Ari Tobi-Aiyemo will explore the status quo patriarchy in Africa in the context of African women and the law profession.
Over the past decade, the development agendas of many governments across the globe focus on women empowerment. These agendas venture through halls of discriminatory laws, practices, traditions, and cultures that have been unfair to women, especially African women. It is indisputable that African women have come a long way in their circle of life–from a place of biased laws, customs, and cultures– through thorns of cultural, social, and legal pressures, to glides of assertiveness. Typically, African girls grow into women of substance, power, affluence, and influence. They are not laid-back figures. They find their way to education and compete in what is often referred to as the world of men and make their way through law school. These women do not just end in getting diplomas, they pursue careers to practice law either in the private sector–as private Attorney, Founder and Executive Director of Civil Organizations or NGOs, Attorney in humanitarian practices, rendering pro bono services. Alternatively, these women also practice law in the public sector as judges, public servants, DAs, Prosecutors, Law teachers, and legal consultants. Hence, to a large extent, the journey through the circle of life of the African woman is filled with different forms of deprivation, discrimination, and disregard until today.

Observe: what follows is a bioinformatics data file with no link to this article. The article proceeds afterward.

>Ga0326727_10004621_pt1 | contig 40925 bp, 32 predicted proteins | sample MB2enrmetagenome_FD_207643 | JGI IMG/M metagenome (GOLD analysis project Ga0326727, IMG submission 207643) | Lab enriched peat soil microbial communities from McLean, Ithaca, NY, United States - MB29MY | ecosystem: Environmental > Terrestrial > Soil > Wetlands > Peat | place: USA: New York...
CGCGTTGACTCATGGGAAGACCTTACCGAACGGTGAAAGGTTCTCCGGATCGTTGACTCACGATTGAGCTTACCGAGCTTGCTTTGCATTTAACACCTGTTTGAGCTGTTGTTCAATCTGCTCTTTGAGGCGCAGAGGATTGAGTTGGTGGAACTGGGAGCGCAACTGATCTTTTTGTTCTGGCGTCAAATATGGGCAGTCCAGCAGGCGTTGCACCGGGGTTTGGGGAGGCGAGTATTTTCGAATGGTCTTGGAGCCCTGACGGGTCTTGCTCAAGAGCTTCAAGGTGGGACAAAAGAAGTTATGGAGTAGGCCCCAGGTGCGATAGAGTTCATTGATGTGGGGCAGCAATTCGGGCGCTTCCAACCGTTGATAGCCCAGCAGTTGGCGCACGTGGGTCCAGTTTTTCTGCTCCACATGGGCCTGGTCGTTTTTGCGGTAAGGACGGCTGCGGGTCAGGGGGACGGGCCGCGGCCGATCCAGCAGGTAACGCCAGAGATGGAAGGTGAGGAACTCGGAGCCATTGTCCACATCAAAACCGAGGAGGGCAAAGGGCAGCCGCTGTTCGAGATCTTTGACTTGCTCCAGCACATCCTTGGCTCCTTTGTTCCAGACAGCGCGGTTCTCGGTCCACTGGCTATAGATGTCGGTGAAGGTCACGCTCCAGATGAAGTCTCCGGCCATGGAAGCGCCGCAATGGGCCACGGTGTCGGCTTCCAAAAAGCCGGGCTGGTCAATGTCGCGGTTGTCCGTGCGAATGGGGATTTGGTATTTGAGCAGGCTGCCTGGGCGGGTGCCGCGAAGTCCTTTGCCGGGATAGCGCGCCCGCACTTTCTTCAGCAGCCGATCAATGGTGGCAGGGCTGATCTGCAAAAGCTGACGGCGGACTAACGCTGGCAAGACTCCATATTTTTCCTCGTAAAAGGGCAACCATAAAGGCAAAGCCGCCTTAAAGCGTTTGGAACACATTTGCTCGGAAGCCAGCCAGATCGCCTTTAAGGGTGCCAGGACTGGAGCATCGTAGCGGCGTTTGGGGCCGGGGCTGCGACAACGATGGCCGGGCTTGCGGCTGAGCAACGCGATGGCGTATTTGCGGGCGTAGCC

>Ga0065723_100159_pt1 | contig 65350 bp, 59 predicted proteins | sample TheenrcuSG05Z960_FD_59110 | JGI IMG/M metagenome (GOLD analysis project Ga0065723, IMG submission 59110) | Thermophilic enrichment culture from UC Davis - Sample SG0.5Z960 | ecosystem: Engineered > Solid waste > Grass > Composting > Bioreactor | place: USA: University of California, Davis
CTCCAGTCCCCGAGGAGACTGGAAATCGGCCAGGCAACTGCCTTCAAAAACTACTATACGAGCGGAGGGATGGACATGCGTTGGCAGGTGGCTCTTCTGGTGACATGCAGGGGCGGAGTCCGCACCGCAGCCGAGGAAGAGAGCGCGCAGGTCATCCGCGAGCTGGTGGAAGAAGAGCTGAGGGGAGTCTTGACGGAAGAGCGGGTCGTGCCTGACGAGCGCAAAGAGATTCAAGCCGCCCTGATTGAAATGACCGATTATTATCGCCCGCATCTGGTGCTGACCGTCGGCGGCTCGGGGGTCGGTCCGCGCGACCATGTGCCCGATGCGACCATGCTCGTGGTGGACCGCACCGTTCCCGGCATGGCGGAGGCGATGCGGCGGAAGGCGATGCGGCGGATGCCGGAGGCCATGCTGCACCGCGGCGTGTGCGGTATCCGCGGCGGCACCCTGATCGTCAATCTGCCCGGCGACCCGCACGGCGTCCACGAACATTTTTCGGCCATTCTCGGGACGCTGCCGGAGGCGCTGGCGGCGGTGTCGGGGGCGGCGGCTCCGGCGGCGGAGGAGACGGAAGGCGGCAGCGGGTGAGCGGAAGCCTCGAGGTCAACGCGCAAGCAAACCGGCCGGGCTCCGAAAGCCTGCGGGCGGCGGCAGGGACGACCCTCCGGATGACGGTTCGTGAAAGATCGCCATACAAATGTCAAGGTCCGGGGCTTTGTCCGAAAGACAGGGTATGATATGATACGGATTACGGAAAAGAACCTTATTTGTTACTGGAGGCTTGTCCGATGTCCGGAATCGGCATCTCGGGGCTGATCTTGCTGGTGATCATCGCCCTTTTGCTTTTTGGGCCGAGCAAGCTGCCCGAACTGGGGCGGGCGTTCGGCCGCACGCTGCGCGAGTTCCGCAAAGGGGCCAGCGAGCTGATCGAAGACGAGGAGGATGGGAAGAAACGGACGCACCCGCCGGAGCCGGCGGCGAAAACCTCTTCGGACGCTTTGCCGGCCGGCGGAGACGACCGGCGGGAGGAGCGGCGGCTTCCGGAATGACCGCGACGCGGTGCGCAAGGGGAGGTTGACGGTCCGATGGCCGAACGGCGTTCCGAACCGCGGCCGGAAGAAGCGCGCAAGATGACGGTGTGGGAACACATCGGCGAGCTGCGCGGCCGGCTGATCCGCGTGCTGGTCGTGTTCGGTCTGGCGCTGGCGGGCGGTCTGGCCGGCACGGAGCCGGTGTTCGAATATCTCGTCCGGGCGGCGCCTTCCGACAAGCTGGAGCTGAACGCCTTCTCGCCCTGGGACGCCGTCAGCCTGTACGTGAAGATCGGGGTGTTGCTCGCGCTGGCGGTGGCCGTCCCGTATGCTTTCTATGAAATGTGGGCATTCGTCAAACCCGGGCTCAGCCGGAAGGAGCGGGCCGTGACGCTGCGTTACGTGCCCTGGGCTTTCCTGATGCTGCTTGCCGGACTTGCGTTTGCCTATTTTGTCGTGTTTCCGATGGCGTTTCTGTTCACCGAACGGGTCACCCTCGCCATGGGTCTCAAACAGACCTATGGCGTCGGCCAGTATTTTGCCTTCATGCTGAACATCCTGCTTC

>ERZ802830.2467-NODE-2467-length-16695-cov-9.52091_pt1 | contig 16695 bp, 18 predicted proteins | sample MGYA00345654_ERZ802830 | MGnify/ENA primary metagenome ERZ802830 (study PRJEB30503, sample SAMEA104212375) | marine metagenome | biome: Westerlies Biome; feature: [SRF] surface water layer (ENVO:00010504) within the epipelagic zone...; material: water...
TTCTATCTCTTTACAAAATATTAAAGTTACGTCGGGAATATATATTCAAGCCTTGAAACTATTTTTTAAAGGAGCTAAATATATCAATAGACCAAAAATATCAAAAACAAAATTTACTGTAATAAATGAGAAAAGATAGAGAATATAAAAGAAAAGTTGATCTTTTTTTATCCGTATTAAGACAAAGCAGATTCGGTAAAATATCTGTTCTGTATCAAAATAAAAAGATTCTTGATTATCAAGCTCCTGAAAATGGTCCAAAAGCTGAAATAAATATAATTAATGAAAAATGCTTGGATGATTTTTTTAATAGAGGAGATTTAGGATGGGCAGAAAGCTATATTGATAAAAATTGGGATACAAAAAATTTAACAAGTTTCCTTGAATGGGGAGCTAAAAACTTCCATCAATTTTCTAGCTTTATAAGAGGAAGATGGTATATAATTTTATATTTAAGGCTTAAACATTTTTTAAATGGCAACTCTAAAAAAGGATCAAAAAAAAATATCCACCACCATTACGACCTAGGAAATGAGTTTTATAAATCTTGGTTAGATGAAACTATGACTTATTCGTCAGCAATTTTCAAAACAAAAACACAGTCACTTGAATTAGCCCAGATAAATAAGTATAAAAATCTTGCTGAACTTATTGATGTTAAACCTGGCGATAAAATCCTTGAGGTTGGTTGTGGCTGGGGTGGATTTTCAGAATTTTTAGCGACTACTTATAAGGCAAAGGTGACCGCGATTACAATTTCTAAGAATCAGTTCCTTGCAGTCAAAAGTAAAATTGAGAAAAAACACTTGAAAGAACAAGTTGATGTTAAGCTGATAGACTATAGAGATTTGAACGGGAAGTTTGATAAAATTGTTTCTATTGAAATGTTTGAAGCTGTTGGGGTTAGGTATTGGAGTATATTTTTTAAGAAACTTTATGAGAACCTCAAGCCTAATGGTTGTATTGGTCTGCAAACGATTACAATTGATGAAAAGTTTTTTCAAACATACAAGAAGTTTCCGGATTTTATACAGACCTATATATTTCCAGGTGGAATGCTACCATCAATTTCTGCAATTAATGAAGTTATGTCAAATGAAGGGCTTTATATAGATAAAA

Ari Tobi-Aiyemo is a Ph.D. Candidate of Judicial Studies in the University of Nevada, Reno. She is a retired Magistrate-Judge from the great judiciary of Lagos State, Nigeria. She has interest in social justice, law, jurisprudence and human rights.